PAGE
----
Paul A. Merolla
I currently live Northern California, where I am a post doctoral scholar in the Brains in Silicon lab at Stanford University. I received a BS in electrical engineering from the University of Virginia in 2000, and a PhD in bioengineering from the University of Pennsylvania in 2006.
My academic interests include: VLSI models of cortical networks, vision systems, and asynchronous digital interfaces for routing and interchip connectivity. My interests outside of the lab range from music to modeling financial markets. You can visit my personal webpage to learn more about my extracurricular activities.
Conventional information processing systems (computers, ASICS, embedded systems) compute by brute-force, executing billions of instructions per second in a serial fashion. Although these traditional systems excel at raw number crunching, they fail miserably when asked to make inferences about real-world environments. I have always been impressed with the brain's ability to seamlessly integrate a large number of input variables (sensory information) with a large number of output variables (motor output, abstract thoughts and reasoning), putatively using both serial and parallel forms of processing. What is it about the brain that makes it better suited for real-world applications? Can we understand its strategy for coordinating massive amounts of information, and build similar systems in hardware? I am currently involved in a number projects that are aimed at creating and exploring neural-based processing systems.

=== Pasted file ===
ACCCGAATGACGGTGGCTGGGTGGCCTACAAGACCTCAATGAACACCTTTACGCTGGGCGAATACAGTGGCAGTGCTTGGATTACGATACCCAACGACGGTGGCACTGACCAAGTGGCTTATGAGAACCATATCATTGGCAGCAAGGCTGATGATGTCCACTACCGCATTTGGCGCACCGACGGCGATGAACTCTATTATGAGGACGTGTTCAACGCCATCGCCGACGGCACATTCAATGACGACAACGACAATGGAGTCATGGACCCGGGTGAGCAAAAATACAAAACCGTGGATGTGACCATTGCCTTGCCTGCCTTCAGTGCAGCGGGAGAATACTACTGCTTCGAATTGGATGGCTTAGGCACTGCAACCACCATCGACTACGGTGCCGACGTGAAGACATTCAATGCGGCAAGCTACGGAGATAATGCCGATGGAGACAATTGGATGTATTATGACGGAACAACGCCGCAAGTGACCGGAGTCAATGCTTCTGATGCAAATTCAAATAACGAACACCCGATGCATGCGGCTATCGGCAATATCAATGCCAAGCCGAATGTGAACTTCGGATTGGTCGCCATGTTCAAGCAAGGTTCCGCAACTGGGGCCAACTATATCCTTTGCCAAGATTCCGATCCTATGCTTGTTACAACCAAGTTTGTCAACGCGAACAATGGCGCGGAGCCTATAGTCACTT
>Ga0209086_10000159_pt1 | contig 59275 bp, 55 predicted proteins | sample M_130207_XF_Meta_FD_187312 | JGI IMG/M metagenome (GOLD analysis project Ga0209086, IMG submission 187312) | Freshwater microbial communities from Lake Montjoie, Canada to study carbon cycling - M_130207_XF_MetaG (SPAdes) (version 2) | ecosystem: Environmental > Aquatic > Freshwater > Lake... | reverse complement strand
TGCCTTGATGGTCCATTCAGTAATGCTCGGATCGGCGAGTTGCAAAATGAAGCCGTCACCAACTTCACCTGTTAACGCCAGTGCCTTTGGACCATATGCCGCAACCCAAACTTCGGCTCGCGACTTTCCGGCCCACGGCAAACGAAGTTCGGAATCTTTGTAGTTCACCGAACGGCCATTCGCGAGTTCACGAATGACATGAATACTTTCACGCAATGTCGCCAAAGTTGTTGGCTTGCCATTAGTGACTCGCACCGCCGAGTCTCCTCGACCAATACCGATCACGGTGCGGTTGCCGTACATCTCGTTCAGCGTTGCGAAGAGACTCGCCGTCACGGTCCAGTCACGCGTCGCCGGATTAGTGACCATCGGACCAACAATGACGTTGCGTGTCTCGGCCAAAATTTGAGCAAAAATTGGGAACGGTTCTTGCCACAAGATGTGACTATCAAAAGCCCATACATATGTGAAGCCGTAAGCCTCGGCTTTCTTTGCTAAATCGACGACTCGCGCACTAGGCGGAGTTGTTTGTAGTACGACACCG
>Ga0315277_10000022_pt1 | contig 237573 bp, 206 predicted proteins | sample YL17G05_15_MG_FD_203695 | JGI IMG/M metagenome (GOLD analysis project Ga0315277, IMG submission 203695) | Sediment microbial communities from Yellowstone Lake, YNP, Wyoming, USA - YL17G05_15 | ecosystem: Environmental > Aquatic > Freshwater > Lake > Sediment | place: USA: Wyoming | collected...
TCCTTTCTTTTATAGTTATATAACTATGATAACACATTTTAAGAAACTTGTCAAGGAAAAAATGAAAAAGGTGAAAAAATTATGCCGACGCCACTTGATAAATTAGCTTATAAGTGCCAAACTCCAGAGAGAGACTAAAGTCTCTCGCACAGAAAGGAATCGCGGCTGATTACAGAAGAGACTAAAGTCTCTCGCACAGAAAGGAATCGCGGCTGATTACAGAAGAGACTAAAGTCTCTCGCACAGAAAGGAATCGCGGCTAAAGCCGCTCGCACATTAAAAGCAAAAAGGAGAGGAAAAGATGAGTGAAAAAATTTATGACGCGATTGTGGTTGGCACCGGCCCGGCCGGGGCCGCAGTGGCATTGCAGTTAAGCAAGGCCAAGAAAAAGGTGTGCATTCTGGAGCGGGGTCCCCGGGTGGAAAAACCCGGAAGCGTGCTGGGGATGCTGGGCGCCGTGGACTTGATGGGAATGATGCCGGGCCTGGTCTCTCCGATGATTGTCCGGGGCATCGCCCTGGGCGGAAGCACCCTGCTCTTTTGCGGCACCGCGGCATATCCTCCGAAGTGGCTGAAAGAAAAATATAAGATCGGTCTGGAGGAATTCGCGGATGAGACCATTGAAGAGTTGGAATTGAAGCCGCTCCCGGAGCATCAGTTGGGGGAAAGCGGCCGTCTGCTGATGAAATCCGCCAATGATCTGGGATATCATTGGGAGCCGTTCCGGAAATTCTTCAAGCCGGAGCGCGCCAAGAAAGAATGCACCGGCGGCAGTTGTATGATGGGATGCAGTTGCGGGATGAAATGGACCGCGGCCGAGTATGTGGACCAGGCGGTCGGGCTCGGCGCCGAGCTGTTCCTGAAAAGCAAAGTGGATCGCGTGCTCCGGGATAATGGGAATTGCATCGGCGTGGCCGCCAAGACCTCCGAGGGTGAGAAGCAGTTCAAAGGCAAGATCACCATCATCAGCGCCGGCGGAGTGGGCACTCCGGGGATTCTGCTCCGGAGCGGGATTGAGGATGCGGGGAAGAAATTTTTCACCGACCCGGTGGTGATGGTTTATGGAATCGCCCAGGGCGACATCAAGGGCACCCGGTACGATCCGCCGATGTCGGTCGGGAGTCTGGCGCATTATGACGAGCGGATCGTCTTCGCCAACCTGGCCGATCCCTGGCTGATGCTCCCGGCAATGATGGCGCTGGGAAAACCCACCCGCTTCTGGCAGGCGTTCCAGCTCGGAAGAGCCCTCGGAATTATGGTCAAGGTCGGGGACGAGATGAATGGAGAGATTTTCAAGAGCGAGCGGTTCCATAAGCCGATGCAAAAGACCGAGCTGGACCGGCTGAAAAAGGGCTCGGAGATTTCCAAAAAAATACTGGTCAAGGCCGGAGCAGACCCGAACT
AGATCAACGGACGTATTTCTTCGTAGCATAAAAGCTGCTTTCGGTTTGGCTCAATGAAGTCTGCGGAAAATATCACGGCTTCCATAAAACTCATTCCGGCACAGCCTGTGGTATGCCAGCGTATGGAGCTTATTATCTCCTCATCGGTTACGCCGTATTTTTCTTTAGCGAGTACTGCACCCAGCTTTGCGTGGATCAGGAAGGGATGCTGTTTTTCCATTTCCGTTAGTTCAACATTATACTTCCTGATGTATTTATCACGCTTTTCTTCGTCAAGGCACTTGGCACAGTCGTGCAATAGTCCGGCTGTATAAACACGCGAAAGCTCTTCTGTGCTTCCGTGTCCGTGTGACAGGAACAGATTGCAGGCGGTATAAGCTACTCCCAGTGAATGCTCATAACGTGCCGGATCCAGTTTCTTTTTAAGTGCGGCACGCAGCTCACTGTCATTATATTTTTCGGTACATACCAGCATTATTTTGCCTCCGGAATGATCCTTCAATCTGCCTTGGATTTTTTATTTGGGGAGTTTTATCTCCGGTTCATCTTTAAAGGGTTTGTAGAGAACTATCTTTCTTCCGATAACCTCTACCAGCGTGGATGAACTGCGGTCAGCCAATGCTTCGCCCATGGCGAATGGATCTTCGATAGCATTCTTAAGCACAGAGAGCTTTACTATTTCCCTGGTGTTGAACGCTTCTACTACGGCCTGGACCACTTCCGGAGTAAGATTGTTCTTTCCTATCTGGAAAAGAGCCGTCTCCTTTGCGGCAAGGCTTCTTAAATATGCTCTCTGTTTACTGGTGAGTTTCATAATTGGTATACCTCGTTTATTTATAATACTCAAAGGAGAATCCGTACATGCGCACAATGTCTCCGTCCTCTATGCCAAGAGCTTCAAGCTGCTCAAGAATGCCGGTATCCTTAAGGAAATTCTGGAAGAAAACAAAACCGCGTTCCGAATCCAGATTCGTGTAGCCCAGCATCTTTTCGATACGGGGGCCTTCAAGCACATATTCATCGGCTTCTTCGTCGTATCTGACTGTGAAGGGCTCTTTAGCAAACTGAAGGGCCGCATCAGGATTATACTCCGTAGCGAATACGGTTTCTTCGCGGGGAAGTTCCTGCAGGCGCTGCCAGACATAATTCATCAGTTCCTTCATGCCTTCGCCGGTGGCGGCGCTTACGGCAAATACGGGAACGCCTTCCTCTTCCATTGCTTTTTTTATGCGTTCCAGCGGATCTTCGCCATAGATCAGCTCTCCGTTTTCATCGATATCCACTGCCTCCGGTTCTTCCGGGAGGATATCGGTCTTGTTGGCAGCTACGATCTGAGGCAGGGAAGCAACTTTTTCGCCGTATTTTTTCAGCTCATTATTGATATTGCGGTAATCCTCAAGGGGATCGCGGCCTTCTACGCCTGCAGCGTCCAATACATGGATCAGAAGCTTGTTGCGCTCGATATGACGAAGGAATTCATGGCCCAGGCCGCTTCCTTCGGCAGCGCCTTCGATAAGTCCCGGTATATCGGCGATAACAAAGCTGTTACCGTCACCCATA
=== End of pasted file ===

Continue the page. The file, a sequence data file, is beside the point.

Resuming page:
The focus of my thesis project was to explore how neurons in the primary visual cortex (area V1) come 'prewired' to process the visual world. Neurons in V1 respond selectively to oriented edges and their preferred orientations change smoothly across the cortical surface. Surprisingly, V1 neurons are selective to orientation as soon as an animal opens its eyes.
I explored the idea that electrical pattern formation can seed orientation columns in V1 (click here for a detailed description on how). Building on the work of Ernst et al., I built a large-scale neuromorphic chip that consists of a recurrent network of silicon neurons with short-range excitation and long-range inhibition. The neurons in my network receive isotropic (unpatterned) afferent inputs. When the recurrent feedback is tuned to be sufficiently strong, bump-like patterns of neural activity form across the network; these bumps, which are seeded by (random) component heterogeneity, serve as the scaffold of the orientation map. Similar to animal maps, my chip has smoothly changing orientation domains (because the bumps have spatial extent) that repeat at regular intervals (because the bumps are periodic).
In certain parameter regimes, bumps form and disappear spontaneously. I explored how this spontaneous activity interacts with evoked visual activity to produce orientation selectivity. Surprisingly, I discovered that the way in which a bump aligns itself to the stimulus determines whether that bump contributes to robust selectivity. Details are in a recent Cosyne abstract.
Higher-order feature maps using Neurogrid
My thesis work demonstrates that we can generate an orientation map in a neuromorphic chip quite easily: all we need is component mismatch (which is unavoidable in a physical system) and a rather simple cortical microcircuit. However, biological vision systems do not use just orientation to represent the visual world. They use a number of other maps that are sensitive to progressively more complex visual features (such as texture, shape, and motion). I plan to use Neurogrid to explore whether the same pattern formation principle (that can generate orientation selectivity) also works as for extracting these higher-order features. Neurogrid is an ideal platform for modeling a cascade of pattern formation networks since such large scale systems are not practical on traditional computing systems.